“Can you please introduce us?”

“Watch out what you wish for,” said the curator, a slim 40-year old in tight black pants and red V-neck T-shirt, cocking her head. “She eats men alive.”

“Sounds great.”

Charles said his name and kissed her hand, and she smiled an open, genuine smile, like Christmas tree lighting up in the dark, and they didn’t have to speak. He looked at her and she knew.  Charles still remembered that moment as the most profound of his life, as if he had entered a buzzing electric circuit and become part of it. She set him in motion, and he was grateful and happy, even now, when she was no longer around.

They loved walking in TriBeCa, dressed in Prada, Kawakubo or Sander, holding hands. Their first brunch at Bubbo’s, first dinner at Cercle Rouge. She always wore Roger Vivier shoes, even in a drizzle. Some people turned to look at them, the woman towering over a man, like a lighthouse over a small boat approaching the shore. Happy goose bumps ran down his back at those moments, for he knew he had found his marina. He’d get hard then.  Veronica would look down at Charles, nod appreciatively, and lean over to French-kiss him, for the added benefit of the onlookers. They could talk about anything: books, dogs, mobile apps, bondage, exotic travel, physics – never bored, always laughing.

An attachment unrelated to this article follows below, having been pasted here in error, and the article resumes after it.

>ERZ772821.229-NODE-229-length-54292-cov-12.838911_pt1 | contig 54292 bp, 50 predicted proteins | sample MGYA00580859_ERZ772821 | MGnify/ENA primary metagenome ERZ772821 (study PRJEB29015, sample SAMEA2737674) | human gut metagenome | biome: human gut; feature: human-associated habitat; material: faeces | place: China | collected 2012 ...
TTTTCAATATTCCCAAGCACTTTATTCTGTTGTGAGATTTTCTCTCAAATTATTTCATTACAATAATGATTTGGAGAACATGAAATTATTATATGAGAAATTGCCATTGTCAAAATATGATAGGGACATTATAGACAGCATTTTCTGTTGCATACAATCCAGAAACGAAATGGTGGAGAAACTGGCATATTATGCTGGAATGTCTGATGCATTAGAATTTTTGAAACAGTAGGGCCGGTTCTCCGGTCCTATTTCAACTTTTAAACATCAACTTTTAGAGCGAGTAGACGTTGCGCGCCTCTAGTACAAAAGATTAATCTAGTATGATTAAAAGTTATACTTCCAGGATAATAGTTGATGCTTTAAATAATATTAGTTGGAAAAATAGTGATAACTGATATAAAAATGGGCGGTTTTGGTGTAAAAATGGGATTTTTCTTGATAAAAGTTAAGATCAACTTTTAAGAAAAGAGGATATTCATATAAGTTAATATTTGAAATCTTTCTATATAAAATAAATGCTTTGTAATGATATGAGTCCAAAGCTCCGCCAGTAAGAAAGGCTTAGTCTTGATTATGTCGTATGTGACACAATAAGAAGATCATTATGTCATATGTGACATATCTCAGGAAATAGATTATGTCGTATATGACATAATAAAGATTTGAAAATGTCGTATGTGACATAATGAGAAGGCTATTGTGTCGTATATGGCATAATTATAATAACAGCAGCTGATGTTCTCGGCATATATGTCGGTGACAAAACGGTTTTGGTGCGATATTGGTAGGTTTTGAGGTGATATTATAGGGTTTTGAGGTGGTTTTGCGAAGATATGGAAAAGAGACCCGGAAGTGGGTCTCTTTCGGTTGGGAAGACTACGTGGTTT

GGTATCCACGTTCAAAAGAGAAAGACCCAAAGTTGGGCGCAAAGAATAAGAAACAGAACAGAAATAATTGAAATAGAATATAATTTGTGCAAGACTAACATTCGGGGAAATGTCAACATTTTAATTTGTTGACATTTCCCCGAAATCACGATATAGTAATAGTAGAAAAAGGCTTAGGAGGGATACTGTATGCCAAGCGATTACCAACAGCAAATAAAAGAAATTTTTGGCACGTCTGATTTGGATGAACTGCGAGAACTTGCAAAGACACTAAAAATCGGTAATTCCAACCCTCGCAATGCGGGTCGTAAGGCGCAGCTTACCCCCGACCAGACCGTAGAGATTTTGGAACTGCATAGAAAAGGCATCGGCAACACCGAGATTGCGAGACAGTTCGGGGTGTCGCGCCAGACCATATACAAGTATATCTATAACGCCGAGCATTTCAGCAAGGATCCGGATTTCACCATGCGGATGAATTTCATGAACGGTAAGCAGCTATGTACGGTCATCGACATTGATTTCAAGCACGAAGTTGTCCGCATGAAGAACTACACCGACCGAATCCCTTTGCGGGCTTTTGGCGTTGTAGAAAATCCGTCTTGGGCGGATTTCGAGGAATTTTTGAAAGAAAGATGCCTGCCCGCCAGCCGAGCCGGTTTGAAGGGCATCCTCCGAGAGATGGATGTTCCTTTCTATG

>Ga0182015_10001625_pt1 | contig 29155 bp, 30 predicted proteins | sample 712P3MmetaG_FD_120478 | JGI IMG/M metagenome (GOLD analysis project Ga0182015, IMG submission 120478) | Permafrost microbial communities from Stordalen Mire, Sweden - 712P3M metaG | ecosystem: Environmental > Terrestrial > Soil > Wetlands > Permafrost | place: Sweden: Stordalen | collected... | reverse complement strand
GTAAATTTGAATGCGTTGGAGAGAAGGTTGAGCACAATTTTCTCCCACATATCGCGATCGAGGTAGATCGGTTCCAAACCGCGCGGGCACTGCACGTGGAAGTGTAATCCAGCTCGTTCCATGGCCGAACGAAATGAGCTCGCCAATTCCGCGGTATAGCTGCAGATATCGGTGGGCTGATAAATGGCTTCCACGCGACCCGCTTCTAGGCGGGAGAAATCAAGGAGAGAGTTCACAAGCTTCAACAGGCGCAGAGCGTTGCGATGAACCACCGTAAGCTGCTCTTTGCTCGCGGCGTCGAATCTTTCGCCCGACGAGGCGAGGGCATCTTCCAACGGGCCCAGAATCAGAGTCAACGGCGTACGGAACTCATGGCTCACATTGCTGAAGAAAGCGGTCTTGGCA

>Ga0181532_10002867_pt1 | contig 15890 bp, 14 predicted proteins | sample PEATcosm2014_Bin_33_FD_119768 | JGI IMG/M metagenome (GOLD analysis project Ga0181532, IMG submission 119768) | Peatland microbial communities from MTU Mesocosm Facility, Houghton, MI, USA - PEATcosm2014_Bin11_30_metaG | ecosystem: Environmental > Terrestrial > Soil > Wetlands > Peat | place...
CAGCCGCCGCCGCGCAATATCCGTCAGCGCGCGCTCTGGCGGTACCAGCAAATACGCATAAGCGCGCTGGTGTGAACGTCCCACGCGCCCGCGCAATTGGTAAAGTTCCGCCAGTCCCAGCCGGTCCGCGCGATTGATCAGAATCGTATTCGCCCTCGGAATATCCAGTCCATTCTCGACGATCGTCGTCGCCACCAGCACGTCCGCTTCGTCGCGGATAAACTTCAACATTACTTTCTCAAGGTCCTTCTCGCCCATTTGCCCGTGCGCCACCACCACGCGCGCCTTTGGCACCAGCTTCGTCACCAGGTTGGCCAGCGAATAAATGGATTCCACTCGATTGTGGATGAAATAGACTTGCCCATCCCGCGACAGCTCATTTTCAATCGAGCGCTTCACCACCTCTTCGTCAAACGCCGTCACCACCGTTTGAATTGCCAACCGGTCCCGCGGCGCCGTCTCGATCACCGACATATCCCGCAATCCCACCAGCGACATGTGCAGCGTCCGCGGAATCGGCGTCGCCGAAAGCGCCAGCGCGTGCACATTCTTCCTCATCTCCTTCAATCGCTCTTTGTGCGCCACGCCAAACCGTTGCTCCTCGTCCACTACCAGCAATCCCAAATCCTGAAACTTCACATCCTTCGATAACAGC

Their City Hall marriage ceremony, attended by Charlie’s mother and her husband, and by Veronica’s best friend Elizabeth, with whom she’s had an affair for three years, lasted exactly three minutes. Veronica’s parents didn’t attend because they were dead. “A car crash. That’s how I have all the money,” she’d said once and never returned to the subject.